I’d like to thank Phillip Christenson, CFA for today’s post about the fears that keep you from becoming rich. Phillip is a Chartered Financial Analyst (CFA) and financial advisor in Plymouth, MN. His firm, Phillip James Financial, performs comprehensive financial planning and in-house investment management. I highly recommend if you’re in that area you reach out to Phillip for further financial tips and help!
Becoming rich usually takes a lot of time. Unless you part of the very small minority who inherit a huge sum of money, are born into royalty, or win the lottery, getting rich is a process that seldom happens quickly. There is a substantial amount of hard work and perseverance involved as well as a few smart decisions along the way. But hard work alone doesn’t make you rich – the existence of the working poor attests to that fact. The barriers to getting rich are as much psychological as they are physical.
Whether you fear the risk involved, fear the work you will have to put in, or fear the rejection you may face, you won’t ever become rich if you can’t get past these limiting thoughts and start thinking like a wealthy person. If you are unfamiliar with the Myers-Briggs personality types, it measures 16 core personality types and is commonly measured by many companies looking to fill a position with the person who is best suited for the job. While the validity of these tests is sometimes called into question, one thing that does stand out is that people who are ESFJ and ENTJ have a median income of nearly 80,000 dollars a year, far more than the other personality types. These two are entrepreneur and risk-taker personality types. They are seldom guided by the fears that hold other people from taking the steps necessary to get rich.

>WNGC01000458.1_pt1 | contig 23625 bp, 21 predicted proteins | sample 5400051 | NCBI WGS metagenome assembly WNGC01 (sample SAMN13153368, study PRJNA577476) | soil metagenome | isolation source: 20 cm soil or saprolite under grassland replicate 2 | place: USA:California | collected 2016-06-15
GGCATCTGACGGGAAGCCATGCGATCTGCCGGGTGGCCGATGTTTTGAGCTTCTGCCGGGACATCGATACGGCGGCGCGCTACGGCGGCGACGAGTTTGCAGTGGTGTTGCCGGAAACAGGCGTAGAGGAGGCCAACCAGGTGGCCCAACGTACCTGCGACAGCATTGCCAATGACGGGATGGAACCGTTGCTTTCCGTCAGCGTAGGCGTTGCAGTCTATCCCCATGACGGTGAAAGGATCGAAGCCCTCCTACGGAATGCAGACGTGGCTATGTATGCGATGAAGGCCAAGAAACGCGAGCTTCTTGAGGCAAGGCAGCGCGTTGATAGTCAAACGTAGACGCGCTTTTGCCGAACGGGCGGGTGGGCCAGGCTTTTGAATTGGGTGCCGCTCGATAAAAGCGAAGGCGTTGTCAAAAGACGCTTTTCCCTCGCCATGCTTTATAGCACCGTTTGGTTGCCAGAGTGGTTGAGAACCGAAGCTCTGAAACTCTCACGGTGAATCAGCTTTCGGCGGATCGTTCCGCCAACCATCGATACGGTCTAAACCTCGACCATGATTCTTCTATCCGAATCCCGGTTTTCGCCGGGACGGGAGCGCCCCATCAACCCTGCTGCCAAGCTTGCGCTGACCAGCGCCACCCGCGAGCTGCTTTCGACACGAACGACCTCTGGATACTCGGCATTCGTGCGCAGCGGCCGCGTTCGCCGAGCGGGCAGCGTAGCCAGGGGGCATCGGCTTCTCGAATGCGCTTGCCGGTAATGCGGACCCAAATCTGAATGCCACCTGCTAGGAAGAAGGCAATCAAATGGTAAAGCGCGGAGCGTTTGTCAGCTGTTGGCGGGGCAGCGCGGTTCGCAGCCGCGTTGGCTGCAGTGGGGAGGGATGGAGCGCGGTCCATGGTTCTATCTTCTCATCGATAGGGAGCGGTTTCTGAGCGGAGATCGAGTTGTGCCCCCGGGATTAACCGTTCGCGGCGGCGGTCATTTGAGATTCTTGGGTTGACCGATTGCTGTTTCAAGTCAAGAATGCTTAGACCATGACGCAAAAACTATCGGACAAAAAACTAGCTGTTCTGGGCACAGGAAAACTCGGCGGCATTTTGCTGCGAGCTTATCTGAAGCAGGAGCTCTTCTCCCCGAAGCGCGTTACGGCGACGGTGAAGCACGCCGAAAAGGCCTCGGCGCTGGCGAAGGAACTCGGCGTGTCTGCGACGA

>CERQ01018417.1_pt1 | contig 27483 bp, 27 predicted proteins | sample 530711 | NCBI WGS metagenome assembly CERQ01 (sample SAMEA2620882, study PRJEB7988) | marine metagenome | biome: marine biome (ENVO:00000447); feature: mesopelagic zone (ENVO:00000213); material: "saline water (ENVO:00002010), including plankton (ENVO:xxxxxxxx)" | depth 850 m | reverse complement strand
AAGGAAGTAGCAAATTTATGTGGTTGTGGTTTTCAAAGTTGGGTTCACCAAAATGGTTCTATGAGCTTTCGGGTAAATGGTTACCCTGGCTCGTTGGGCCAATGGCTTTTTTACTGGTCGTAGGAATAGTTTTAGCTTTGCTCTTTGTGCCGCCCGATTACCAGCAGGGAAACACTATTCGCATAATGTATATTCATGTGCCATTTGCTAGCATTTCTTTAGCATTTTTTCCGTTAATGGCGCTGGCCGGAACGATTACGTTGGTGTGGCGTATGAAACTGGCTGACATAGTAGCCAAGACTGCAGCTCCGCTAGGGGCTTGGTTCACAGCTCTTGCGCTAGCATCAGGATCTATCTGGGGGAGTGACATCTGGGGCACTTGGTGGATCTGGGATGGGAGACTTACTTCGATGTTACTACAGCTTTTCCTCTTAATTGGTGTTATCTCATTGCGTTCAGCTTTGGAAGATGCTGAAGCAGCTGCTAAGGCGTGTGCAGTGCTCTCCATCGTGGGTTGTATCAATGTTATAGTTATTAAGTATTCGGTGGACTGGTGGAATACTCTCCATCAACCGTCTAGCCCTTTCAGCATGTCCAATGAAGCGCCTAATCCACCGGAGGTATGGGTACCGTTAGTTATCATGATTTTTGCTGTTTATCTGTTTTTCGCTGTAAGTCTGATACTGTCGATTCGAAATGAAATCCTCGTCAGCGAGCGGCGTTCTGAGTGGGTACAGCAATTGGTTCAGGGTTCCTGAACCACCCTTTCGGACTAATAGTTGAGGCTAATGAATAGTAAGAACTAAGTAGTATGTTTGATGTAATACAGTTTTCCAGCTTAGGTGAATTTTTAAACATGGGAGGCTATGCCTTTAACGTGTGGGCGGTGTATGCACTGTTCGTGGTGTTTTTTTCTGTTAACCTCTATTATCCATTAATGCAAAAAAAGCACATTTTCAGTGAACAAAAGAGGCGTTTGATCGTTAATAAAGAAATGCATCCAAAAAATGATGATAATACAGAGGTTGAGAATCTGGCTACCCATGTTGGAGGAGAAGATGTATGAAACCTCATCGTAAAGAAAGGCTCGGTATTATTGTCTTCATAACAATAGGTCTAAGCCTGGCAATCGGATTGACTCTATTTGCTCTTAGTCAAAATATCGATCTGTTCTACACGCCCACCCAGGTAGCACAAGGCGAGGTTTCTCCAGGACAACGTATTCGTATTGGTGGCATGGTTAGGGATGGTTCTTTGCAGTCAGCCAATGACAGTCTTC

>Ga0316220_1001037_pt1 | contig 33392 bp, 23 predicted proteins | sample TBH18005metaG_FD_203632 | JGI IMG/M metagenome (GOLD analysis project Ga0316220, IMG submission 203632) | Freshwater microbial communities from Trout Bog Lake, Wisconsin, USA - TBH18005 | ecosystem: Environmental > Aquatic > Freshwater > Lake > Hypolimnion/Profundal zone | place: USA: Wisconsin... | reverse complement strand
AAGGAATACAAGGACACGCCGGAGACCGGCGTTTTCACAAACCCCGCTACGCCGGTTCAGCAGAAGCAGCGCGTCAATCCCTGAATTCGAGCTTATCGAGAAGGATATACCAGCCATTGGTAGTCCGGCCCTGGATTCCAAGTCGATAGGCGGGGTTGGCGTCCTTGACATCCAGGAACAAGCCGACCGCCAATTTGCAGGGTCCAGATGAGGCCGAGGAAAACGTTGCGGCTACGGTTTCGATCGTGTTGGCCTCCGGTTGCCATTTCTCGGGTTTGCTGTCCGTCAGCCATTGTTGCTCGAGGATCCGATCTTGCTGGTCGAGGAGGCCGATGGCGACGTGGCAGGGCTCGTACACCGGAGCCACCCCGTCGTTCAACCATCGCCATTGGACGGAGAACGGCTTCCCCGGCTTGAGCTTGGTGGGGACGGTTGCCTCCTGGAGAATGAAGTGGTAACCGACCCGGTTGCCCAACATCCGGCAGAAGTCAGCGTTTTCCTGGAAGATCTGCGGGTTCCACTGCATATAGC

If you find yourself unsatisfied with your current financial situation but don’t take the steps to change despite it being well within your reach to do so, it may be linked to these common fears that keep you from becoming wealthy. It’s time to confront these fears and the first step is knowing what they are.
- The fear of taking risk
This is a common fear to have, and with good justification: you are putting your own time and money on the line. But without great risk comes no great rewards, or maybe you’ve heard the saying, “You gotta spend money to make money.”
Basically, risk and return are highly correlated so you can’t have one without the other. Just like a shop-owner has to pay upfront to buy goods for their store before they even make their first sale. I actually used to work at a small store in the Midwest that was owned by a young couple. They had invested $20,000 of their own money when buying it – a significant chunk of their savings at the time. They were afraid but they pushed forward anyways, the store became successful, and they made their initial investment back within a matter of months. When you think about it what’s the worst thing that could’ve happened to the couple? They could have lost their store and their $20,000 investment. That doesn’t sound like fun but what does it really mean? They’d have to go get jobs and continue working. It wouldn’t make them homeless or starving. It just means they’d have to go back to jobs like everyone else. That’s pretty much where they’d be if that hadn’t taken the risk in the first place. Ok, now that doesn’t sound too bad now does it.
So keep in mind there is risk in everything you do but as long as you know and understand these risks you’ll be able to make an informed decision and move forward with money making ventures without fear.